An associate of mine and I jointly filed a patent, through my current employer. I was required to sign an assignment agreement when I started as a condition of employment. My friend worked for the same employer at the time of the filing but has since left the company. My associate never signed an assignment agreement as a condition of employment. My company recently sent my associate a document that, if signed, assigned patent ownership to my company, with no offer for compensation. My associate contends that the company never made an assignment agreement a requirement for his employment and therefore he is a co-owner of the IP in question. When my associate refused to assign ownership, my company submitted a document to the patent office that falsely claimed that my associate was not reachable. The patent attorney used by my company, our HR department and I have routinely exchanged correspondence with my associate. I believe that my company may have committed perjury in an attempt to effectively steal valuable IP that may be jointly owned by both my company and my associate. Am I correct and if I am, what advice do you have for my associate?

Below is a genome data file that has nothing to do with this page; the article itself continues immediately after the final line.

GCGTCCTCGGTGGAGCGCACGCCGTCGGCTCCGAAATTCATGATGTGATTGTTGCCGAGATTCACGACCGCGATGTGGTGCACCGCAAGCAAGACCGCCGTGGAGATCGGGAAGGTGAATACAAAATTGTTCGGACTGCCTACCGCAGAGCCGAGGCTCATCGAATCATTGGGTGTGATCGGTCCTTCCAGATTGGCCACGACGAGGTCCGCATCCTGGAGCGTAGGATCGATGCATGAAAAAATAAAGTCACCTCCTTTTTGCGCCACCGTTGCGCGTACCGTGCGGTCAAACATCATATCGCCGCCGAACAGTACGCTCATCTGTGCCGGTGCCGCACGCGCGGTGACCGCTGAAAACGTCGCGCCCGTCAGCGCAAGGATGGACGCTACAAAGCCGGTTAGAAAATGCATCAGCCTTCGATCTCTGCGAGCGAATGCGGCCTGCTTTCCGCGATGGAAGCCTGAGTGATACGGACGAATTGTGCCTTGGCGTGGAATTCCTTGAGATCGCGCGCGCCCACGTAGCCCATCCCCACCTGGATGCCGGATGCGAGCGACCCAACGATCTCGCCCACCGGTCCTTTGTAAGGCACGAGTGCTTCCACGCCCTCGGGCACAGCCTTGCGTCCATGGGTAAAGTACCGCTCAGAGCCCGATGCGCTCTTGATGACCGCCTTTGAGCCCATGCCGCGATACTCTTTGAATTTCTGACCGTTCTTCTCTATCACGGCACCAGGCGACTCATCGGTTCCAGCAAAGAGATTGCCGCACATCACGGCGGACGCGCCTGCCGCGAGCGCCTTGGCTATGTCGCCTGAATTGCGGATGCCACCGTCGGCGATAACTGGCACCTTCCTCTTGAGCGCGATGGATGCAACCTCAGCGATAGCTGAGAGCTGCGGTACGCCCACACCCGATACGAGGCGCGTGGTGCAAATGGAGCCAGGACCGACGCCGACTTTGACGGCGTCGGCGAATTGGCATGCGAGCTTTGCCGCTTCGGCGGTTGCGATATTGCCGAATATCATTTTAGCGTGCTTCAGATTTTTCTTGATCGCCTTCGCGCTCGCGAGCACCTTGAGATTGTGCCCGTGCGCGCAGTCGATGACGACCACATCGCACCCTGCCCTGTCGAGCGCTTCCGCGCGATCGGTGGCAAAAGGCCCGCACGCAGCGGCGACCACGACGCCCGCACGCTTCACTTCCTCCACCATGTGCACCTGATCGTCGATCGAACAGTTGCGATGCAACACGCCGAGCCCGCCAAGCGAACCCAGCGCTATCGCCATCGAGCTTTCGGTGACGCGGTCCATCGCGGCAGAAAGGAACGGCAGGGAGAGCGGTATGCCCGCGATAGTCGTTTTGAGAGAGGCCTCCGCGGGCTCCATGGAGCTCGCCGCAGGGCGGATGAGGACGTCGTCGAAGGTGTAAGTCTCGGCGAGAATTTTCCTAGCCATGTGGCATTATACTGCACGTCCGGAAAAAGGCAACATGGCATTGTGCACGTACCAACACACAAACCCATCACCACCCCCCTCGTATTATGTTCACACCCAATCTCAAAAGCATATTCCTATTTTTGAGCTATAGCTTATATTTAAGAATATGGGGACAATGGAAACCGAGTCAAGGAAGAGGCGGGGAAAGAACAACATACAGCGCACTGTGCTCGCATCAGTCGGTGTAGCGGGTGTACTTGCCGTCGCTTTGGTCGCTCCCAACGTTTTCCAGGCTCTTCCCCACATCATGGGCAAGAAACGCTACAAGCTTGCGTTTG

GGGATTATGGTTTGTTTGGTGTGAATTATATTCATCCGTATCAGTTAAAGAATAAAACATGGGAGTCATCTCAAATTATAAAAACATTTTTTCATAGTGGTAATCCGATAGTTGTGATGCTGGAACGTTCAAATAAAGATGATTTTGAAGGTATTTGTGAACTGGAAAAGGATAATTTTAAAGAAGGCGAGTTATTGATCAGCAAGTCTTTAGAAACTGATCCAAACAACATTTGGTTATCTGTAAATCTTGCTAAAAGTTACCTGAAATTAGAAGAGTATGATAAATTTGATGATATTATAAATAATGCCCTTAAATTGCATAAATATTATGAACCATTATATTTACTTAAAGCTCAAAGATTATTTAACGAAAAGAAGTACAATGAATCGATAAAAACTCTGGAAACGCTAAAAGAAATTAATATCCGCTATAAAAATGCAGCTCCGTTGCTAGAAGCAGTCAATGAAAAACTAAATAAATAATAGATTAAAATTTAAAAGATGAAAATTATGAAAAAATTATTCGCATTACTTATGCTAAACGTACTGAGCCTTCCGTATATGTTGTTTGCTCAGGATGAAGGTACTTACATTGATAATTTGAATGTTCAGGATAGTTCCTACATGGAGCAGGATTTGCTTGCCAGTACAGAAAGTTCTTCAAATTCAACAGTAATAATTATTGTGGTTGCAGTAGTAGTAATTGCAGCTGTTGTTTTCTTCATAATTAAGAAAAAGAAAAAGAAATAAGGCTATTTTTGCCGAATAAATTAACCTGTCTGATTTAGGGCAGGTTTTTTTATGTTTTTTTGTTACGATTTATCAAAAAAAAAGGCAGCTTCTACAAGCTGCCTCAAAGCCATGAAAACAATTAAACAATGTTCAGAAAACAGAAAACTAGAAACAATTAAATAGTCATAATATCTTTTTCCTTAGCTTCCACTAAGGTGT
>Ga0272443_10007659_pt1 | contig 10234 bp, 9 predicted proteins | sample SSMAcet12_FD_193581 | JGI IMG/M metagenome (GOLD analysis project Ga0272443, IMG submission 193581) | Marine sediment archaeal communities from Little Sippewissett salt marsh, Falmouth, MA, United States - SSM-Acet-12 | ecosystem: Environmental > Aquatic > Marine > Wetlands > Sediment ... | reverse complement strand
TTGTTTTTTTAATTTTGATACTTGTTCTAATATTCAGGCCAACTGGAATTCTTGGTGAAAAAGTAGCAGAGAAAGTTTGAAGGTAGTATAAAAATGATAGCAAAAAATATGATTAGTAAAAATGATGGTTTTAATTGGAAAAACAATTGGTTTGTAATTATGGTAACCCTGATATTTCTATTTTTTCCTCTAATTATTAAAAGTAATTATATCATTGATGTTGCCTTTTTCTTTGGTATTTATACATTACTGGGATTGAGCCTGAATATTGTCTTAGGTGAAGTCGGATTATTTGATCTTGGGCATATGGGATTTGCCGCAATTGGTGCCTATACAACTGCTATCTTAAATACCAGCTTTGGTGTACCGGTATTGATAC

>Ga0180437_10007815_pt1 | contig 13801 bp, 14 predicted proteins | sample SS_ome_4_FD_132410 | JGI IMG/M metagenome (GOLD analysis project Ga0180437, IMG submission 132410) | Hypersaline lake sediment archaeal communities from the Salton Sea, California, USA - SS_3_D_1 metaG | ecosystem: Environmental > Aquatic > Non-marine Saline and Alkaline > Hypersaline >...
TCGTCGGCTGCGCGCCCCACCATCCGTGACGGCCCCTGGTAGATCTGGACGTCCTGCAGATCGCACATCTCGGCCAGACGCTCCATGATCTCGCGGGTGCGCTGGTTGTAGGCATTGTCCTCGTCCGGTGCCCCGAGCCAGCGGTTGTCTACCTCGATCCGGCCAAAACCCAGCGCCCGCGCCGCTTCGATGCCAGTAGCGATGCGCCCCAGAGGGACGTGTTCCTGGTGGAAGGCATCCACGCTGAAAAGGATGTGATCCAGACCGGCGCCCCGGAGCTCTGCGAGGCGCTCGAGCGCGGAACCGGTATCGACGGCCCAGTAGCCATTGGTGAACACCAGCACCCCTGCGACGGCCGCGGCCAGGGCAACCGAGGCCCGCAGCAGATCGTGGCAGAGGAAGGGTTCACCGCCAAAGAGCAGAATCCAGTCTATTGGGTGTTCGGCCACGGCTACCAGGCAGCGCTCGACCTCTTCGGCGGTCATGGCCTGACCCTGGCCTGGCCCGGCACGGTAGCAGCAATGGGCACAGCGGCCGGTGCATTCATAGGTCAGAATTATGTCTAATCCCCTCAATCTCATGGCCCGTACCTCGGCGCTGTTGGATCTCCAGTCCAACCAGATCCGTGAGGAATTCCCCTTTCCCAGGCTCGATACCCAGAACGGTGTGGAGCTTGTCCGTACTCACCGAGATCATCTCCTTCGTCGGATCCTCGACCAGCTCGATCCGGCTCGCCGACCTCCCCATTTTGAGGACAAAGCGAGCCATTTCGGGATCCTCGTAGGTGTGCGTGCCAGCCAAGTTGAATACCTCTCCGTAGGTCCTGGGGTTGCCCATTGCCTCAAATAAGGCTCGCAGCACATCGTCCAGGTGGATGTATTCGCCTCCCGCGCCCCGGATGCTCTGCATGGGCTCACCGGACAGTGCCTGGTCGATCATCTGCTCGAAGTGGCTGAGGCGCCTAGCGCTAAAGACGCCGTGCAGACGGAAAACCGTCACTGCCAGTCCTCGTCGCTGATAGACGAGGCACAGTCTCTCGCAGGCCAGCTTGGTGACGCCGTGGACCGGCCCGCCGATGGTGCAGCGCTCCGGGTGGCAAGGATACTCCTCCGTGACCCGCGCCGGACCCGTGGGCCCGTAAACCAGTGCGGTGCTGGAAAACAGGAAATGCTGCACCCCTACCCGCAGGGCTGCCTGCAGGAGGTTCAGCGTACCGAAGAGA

1 Answer 1


A certified letter to both the company and their patent attorney/agents explaining these circumstances should put them on notice that your colleague is indeed reachable and intends to exert his interest in the particular invention. Lawyers have a duty to report matters of fact to the USPTO that affect the case and if they have filed that he is unreachable and know otherwise ... that is misconduct.

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